Canadian post-punk quartet Ought’s second album, Sun Coming Down, is a herky-jerky missile shot straight out of 1979. Channelling Fear of Music-era Talking Heads and Television’s Marquee Moon, the band makes clear their love for the off-kilter rhythms and angular guitars of the 70s classics. But Ought have a breathless weirdness all of their own that is in large part thanks to the vocal acrobatics of frontman Tim Darcy – Darcy has an eccentric, speedy and somewhat nasally delivery that has the ability to warp even the most commonplace of lyrics into something spiky and supernatural. His habit of stressing unusual syllables in sentences(there were men for MILES, there were men for MILES) makes his singing unpredictable and incredibly compelling. He gives the impression of singing not in harmony with the music but perpendicular to it, with his strange yelpy poetry flying off at violent right angles.
Darcy’s lyrics, much like those of David Byrne, have a habit of turning unremarkable domestic subjects inside out, rendering them surreal and sinister. Album highlight ‘Beautiful Blue Sky’ (tied with Viet Cong’s ‘Death’ for post-punk track of the year) features a chorus of hilariously empty conversational pleasantries, which are repeated over and over again into an unnerving mantra. Darcy’s delivery starts off nasally and satirical, as if he was singing out of a dated American sitcom: “Hows the family? Hows the family? Hows the family?”. But as the guitars bring the song towards a spine-tingling climax that matches anything off Marquee Moon for quality, the lyrics are delivered in an escalating state of panic, as if the perfect suburban world they seem to inhabit was descending into madness: “BEAUTIFUL WEATHER TODAY! BEAUTIFUL WEATHER TODAY! BEAUTIFUL WEATHER TODAY!”. The effect is chilling and in my eyes stands out as the clear highlight of the record.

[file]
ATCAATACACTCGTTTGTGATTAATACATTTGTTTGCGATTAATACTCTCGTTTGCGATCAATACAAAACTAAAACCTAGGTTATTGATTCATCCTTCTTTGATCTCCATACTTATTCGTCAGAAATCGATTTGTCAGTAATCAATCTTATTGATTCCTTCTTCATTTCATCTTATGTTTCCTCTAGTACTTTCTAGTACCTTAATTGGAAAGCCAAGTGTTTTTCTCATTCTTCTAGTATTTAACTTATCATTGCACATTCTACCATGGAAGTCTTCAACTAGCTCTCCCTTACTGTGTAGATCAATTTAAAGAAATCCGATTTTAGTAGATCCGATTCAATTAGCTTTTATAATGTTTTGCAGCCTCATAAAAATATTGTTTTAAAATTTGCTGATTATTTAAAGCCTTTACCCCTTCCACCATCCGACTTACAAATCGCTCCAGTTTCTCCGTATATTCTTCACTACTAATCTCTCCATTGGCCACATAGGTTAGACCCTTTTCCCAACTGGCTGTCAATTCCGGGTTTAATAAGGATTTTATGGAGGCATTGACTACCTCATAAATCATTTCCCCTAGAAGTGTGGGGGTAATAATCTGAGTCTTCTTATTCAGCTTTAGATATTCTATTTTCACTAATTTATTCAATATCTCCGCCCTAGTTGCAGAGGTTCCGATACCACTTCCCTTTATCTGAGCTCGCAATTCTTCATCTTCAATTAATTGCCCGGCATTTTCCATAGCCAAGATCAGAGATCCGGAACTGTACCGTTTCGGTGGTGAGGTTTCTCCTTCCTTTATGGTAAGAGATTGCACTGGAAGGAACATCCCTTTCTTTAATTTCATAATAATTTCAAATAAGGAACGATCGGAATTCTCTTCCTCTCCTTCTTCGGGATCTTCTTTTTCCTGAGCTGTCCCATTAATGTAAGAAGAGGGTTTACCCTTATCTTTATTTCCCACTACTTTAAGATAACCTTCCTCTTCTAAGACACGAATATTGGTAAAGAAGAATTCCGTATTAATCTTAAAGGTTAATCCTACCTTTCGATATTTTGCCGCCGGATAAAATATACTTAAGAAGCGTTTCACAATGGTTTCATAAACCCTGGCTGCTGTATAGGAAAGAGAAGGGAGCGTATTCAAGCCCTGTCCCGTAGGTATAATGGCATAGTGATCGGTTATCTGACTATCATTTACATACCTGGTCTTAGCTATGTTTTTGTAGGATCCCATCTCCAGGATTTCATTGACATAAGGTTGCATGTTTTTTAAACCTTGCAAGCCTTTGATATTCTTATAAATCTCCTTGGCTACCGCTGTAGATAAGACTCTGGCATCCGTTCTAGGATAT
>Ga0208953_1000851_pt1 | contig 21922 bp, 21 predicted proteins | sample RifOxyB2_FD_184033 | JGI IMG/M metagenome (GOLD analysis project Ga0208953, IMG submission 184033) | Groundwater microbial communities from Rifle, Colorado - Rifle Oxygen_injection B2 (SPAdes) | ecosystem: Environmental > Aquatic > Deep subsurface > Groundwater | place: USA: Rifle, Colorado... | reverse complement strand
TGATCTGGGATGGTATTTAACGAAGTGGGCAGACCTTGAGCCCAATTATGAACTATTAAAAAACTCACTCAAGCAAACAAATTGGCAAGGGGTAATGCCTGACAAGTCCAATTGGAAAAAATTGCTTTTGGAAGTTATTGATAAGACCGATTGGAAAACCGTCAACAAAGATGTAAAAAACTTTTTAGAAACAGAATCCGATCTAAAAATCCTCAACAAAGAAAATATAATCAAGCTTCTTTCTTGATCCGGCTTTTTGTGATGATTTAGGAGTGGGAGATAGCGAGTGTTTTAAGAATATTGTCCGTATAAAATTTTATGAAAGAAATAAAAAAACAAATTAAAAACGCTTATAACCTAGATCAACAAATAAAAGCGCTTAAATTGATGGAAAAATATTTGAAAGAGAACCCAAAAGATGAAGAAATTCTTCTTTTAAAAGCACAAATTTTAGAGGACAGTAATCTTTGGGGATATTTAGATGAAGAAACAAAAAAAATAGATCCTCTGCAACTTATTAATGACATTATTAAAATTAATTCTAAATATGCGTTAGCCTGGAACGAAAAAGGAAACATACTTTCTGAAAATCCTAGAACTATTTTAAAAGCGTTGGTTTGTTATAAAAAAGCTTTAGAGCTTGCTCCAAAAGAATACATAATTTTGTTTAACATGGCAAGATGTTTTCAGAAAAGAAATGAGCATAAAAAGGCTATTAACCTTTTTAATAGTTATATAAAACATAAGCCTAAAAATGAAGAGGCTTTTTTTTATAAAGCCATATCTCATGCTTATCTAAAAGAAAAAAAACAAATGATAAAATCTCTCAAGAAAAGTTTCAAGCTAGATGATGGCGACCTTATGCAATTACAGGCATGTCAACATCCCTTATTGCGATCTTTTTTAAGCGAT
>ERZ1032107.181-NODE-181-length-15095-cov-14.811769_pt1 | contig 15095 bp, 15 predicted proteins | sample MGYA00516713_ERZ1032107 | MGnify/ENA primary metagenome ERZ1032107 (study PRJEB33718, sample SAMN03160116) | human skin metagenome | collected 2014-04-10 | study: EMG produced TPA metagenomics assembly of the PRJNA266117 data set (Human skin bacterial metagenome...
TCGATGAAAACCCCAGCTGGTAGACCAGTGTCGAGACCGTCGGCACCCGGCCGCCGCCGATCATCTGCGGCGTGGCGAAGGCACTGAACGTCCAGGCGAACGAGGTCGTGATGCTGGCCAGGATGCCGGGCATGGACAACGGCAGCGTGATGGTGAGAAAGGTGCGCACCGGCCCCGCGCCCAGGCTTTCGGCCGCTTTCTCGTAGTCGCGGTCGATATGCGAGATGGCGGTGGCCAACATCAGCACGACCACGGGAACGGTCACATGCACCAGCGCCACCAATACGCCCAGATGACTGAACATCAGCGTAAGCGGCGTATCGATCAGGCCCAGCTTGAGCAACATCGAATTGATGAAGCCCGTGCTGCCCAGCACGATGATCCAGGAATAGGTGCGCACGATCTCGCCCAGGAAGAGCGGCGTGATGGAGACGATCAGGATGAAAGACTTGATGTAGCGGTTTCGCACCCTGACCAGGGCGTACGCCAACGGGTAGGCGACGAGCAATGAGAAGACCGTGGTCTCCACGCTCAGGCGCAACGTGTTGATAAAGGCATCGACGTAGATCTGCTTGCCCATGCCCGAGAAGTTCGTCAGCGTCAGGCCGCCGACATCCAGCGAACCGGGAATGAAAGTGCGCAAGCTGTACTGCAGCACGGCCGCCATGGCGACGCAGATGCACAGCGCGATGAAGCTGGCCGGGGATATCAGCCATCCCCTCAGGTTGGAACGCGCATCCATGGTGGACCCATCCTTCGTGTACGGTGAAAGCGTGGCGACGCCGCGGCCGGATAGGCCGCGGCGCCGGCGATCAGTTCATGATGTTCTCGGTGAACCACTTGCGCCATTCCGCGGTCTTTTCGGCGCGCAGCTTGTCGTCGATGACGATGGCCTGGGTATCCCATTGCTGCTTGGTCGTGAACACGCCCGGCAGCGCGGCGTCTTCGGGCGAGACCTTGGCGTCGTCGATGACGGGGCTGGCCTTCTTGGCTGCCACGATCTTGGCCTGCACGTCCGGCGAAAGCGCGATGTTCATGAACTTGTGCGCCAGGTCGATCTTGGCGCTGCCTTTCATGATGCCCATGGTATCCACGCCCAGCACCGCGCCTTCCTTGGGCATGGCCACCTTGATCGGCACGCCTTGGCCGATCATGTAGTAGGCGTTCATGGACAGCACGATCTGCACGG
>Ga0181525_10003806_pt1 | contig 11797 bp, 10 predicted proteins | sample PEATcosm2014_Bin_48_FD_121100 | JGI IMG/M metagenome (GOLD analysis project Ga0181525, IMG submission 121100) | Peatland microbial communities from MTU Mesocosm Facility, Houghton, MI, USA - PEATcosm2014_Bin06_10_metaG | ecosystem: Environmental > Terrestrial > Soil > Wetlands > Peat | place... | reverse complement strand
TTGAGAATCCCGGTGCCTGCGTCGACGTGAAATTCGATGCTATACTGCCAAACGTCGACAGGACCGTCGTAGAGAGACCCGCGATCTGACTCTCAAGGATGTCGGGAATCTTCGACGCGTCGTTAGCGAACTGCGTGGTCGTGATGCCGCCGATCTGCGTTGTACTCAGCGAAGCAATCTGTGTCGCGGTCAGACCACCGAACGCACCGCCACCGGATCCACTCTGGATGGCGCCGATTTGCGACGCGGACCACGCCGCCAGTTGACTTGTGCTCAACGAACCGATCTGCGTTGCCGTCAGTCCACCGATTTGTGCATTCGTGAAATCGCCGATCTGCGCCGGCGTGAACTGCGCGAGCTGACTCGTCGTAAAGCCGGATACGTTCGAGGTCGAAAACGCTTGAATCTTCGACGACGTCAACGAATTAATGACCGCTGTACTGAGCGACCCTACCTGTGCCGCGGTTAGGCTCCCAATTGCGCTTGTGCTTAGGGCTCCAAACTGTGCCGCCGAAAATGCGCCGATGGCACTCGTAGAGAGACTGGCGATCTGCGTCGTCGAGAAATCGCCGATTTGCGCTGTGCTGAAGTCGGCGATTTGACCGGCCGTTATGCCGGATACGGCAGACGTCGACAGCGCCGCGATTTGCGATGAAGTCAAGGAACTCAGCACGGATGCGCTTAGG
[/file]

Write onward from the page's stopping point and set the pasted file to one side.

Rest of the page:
Opener ‘Men For Miles’ comes close, however, with its deft use of tension and release: the pre-chorus of the song constantly threatens to explode into a glorious mess of angular chords, but each time diffuses and settles back into the steady, galloping rhythm of Tim Keen’s drums. It leaves the listener constantly hanging on to the next part of the song, and demonstrates an instinct for punk songwriting that I think makes Ought a band with huge potential. While I can’t say that every moment on the record matches the giddy heights of Beautiful Blue Sky and a handful of other tracks, this is a band with a lot of personality and a lot of talent, and they’ve come out with one of the best post-punk albums of the year.